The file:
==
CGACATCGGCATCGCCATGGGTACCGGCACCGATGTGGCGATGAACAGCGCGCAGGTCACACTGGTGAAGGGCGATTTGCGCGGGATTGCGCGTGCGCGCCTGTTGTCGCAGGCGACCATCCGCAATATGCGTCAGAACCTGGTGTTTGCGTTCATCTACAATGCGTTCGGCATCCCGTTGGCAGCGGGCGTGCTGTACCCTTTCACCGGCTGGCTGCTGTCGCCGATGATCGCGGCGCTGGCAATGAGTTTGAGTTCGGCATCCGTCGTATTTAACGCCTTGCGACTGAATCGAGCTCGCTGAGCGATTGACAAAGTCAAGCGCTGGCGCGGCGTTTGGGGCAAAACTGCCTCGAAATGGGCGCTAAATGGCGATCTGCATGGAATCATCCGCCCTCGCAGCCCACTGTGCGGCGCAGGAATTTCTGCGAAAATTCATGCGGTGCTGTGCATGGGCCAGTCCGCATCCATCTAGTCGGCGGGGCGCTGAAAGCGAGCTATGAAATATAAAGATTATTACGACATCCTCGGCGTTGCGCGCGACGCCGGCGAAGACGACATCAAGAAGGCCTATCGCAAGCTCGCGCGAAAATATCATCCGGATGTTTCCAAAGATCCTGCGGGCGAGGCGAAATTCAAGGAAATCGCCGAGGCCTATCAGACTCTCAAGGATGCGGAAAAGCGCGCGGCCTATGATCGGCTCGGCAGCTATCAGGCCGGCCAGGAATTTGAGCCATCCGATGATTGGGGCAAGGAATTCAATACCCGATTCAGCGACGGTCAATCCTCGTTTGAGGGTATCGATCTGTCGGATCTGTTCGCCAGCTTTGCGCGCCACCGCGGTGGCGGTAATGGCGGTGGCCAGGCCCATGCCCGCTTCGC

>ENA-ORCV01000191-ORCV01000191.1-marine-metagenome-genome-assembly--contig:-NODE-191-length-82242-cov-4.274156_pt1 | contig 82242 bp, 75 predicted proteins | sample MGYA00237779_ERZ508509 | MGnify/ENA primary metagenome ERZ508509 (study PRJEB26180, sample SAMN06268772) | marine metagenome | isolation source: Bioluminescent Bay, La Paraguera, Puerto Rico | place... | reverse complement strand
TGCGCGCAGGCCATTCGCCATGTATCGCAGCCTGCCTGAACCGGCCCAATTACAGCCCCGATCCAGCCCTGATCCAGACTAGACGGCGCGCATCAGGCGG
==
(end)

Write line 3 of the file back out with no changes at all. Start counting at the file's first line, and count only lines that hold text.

TGCGCGCAGGCCATTCGCCATGTATCGCAGCCTGCCTGAACCGGCCCAATTACAGCCCCGATCCAGCCCTGATCCAGACTAGACGGCGCGCATCAGGCGG